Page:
Blogging is entering into the publishing waters gradually.  I feel safe here in this space with only a few people reading my musings.  I guess you could say I dove in with Blessen, my first middle grade novel.  But it took me three years to write.  The diving came about when I decided to go the route of self-publishing.  Now I am about to finish the sequel (another 3 years in the making), and I want to dive in to the traditional publishing world.  This is so scary.

First I renewed my membership in SCBWI.  That was easy enough.  Then I registered for the Houston conference in April.  While registering, I signed up for a manuscript critique with an editor.  Hold on, what did you say?  I looked at the requirements for the submission.  I froze at the cover letter.  That’s when I opened up my safe Reflections on the Teche tab and started writing about the word Dive.  Am I ready to dive in?  What’s the worst that can happen, really?  I need to hold my nose and jump in.  I’m not sure what will be waiting in the water.  Was it Eleanor Roosevelt who said, “Do one thing that scares you every day?”

That is why I need God.  I know that I am always loved, no matter what.  There is no failure in God’s eyes.  There is only courage and hope wrapped up in love.

I enter the church on Ash Wednesday, and I walk to the alter for ashes.  I hear the words, “Remember that you are dust, and to dust you shall return.”  The smudge of dust is placed on my forehead.  I return to my work with a renewed heart, ready to dive, ready to pursue a dream, ready to be made new.


A Valentine's Day gift from a student.

A Valentine’s Day gift from a student.


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  Join the Two Writing Teachers Slice of Life Challenge.

Join the Two Writing Teachers Slice of Life Challenge.


Many people decorate fences and trees with beads.

Many people decorate fences and trees with beads.

Photo Challenge for this week from Kim at Thinking Through my Lens: Spirited.  There is nothing more spirited at this time of year in South Louisiana than Mardi Gras.  I came to New Orleans to spend time with family (my sister and hers from Texas, and my daughter home from Chicago).  Of course, while I am here, we ventured out to a day of parades on St. Charles.

With my sister’s family, I wrote a list poem of the variety of throws.

Mardi Gras Throws, a List poem

Krewe of Tucks
Animal house rules
toilet plunger, toilet paper,
toilet glasses, too.

Krewe of Thoth
purple fedora
super-duper stuffed banana,
beads, doubloons, and cups.

Big Bacchus
Bacchasaurus, Bacchagator,
Bacchawoppa whale,
Laser lights, beads fly,
masks of flashing colors,
where the wild things are.


Toilet paper hangs like ornaments lit up by Bacchus lights.

Toilet paper hangs like tinsel lit up by Bacchus lights.  Confetti looks like snow.

Bacchagator catches throw backs.

Bacchagator catches throw backs.



Hands up, beads flying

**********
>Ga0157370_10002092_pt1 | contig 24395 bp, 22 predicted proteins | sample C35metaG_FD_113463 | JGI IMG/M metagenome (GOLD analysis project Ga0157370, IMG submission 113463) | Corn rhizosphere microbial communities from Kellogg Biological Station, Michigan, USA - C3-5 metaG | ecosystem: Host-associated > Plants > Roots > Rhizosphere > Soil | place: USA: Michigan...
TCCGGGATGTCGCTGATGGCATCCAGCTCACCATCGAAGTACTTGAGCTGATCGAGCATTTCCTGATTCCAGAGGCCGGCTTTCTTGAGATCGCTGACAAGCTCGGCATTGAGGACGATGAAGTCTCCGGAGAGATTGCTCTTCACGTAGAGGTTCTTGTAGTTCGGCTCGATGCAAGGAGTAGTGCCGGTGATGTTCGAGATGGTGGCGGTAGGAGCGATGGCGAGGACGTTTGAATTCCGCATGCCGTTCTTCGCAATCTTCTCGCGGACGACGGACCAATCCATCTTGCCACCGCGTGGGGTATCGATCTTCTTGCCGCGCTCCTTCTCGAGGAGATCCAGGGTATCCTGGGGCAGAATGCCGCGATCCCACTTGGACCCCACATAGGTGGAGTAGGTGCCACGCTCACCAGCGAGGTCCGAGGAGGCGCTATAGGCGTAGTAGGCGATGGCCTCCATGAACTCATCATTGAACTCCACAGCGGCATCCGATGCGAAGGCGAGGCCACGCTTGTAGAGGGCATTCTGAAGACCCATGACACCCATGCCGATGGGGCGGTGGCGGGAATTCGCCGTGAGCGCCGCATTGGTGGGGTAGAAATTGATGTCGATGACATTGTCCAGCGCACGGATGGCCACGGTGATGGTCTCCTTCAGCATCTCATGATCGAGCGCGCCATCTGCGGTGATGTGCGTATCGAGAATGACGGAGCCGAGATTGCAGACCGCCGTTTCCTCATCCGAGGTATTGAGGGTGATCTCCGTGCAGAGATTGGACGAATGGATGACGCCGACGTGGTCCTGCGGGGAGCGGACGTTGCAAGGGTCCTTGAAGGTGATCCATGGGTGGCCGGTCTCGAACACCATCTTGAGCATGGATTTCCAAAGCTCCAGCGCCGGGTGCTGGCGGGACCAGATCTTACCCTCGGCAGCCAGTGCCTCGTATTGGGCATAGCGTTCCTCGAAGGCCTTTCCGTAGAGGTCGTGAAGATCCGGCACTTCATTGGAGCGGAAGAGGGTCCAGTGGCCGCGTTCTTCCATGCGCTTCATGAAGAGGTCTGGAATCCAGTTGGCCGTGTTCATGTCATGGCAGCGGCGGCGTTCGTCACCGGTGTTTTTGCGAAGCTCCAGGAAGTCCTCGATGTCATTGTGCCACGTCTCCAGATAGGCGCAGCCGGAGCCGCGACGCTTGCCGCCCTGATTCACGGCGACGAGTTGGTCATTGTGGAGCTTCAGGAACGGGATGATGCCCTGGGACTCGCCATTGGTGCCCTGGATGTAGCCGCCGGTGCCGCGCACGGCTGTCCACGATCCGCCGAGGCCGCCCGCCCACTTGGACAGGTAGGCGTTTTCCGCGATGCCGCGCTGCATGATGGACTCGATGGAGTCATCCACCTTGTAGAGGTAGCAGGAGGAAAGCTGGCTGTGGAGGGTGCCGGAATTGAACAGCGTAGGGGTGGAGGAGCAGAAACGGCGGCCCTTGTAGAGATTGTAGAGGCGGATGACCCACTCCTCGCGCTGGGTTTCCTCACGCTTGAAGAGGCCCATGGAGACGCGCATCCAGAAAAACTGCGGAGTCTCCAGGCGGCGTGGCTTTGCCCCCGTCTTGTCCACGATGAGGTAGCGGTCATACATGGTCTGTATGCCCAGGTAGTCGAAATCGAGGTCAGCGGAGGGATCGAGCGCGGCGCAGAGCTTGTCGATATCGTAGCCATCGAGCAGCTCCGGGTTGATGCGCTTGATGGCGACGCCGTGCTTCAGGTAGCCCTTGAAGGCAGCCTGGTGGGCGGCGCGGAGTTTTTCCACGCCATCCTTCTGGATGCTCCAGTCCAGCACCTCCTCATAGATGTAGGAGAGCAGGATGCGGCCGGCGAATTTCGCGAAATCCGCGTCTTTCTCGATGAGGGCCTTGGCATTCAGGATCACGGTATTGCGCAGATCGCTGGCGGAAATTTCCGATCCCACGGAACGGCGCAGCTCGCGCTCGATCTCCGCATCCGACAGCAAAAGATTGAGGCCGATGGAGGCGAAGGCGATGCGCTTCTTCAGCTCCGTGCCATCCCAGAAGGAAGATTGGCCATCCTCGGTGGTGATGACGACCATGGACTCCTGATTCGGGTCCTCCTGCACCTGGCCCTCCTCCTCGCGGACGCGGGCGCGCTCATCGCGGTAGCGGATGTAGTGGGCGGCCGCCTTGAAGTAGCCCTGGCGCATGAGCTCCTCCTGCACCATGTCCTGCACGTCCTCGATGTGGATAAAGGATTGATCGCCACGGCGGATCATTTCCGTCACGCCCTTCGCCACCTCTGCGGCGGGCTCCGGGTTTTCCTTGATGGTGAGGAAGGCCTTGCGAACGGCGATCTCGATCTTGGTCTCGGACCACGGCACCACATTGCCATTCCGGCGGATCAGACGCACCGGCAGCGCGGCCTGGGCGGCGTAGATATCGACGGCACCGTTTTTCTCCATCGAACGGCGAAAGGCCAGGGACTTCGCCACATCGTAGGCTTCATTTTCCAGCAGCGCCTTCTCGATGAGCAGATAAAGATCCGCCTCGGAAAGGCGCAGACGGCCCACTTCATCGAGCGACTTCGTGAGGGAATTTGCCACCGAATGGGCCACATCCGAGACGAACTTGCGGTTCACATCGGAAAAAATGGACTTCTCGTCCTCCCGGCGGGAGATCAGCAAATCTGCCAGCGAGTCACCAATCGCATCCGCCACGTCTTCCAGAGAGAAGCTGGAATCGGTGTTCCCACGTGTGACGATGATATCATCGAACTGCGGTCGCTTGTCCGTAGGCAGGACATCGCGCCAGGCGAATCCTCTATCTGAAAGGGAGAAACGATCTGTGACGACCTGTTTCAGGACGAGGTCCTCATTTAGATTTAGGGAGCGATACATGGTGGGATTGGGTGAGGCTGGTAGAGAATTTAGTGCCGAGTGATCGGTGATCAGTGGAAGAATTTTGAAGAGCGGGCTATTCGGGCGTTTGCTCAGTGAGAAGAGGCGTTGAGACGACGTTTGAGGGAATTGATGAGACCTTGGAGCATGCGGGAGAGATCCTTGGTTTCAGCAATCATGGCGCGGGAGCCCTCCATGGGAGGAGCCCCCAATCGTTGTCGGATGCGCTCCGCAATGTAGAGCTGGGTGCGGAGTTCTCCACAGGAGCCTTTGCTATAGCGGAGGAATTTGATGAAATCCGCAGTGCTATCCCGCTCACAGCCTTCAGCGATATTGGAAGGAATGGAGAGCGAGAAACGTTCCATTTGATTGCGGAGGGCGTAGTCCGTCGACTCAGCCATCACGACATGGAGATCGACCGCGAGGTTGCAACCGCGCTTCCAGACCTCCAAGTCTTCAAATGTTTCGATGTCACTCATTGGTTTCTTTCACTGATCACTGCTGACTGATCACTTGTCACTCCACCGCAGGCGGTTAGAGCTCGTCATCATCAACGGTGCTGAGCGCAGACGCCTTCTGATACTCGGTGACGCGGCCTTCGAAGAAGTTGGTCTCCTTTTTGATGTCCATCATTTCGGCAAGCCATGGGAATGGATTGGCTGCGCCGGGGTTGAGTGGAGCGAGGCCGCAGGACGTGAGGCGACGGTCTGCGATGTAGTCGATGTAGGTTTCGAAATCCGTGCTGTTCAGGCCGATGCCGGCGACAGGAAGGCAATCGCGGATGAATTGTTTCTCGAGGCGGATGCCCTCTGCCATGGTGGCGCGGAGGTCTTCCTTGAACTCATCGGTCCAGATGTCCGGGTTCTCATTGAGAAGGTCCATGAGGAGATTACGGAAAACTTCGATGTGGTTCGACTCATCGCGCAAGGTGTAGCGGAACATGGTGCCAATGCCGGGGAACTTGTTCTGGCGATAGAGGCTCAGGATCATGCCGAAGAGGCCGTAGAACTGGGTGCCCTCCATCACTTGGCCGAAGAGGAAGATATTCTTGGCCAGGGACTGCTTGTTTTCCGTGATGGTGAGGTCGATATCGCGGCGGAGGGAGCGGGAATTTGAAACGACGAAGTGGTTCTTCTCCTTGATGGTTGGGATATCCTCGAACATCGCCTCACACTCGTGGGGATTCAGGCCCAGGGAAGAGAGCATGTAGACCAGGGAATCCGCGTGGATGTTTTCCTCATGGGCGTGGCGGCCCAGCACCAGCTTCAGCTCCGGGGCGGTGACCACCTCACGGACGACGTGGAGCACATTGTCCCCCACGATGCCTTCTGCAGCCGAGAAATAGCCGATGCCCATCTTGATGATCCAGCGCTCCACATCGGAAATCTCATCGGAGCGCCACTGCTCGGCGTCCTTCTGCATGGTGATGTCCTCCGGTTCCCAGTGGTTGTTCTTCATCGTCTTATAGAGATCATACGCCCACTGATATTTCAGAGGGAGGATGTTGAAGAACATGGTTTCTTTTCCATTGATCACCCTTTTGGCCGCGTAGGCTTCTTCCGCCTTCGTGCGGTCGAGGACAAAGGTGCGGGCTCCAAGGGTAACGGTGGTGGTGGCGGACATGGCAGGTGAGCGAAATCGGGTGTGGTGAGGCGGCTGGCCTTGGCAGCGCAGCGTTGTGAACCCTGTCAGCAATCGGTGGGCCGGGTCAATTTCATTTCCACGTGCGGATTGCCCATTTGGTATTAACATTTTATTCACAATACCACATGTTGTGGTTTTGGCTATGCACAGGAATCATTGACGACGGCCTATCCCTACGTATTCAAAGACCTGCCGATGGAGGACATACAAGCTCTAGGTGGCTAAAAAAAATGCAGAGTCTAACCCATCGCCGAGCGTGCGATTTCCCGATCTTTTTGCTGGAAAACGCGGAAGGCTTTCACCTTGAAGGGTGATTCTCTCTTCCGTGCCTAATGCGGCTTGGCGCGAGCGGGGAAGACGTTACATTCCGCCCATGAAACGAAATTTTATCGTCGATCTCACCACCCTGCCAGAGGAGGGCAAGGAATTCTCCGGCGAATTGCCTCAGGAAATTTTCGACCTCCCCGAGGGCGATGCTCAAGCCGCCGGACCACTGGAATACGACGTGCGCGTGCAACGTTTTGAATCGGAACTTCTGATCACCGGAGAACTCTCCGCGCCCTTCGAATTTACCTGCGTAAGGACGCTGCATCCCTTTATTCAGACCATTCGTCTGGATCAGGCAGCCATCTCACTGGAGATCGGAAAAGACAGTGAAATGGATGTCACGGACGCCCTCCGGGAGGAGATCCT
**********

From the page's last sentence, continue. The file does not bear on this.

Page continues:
Hands up, beads flying

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Please use this button on your site for DigiLit Sunday posts

Please use this button on your site for DigiLit Sunday posts

When writing a blog post, links can be used to enrich the text.  When I taught my students some time ago about linking, I was considering how they could use links in nonfiction to show further research.  But bloggers find many ways to use links in a blog post.   Here are a few:

  1. To send a reader to a similar post: Yesterday when I was reading Julianne’s blog, I noticed that she linked three different blogs she had read and enjoyed. This made it easy for me to bounce on over to these sites, too.
  2. To connect your reader to an image or text that you do not have permission to post: For a poetry writing exercise, I led my students to write about a National Geographic image.  On Poetry Friday, I didn’t post the image with the poems.  I posted a link to it.
  3. To connect your reader to similar posts:  My student, Vannisa, has two young sisters.  She writes about her sisters often.  So on her Slice of Life post this week, she wrote this clever sentence complete with links to her other posts.  “My sister is a little monster now. She is a Youtube Genius. Obviously different from my other sisters. And her day all begins with her morning with her baby sister.”
  4. To refer your reader to another website: On Saturday, I wrote about a magician who visited my class.  I linked to his website.
  5. To direct your readers to a shopping site:  When I do book reviews, I link the thumbnail of the book to a bookseller.

On my WordPress site, I am able to create the link to open in a new window, so my reader does not lose our connection.  I am also able to easily link to my previous blog posts.

What are some ways you use links in your blog posts? Which ones are most important for student bloggers?  Don’t forget to link back to this round up.  You can use the image above as a link button.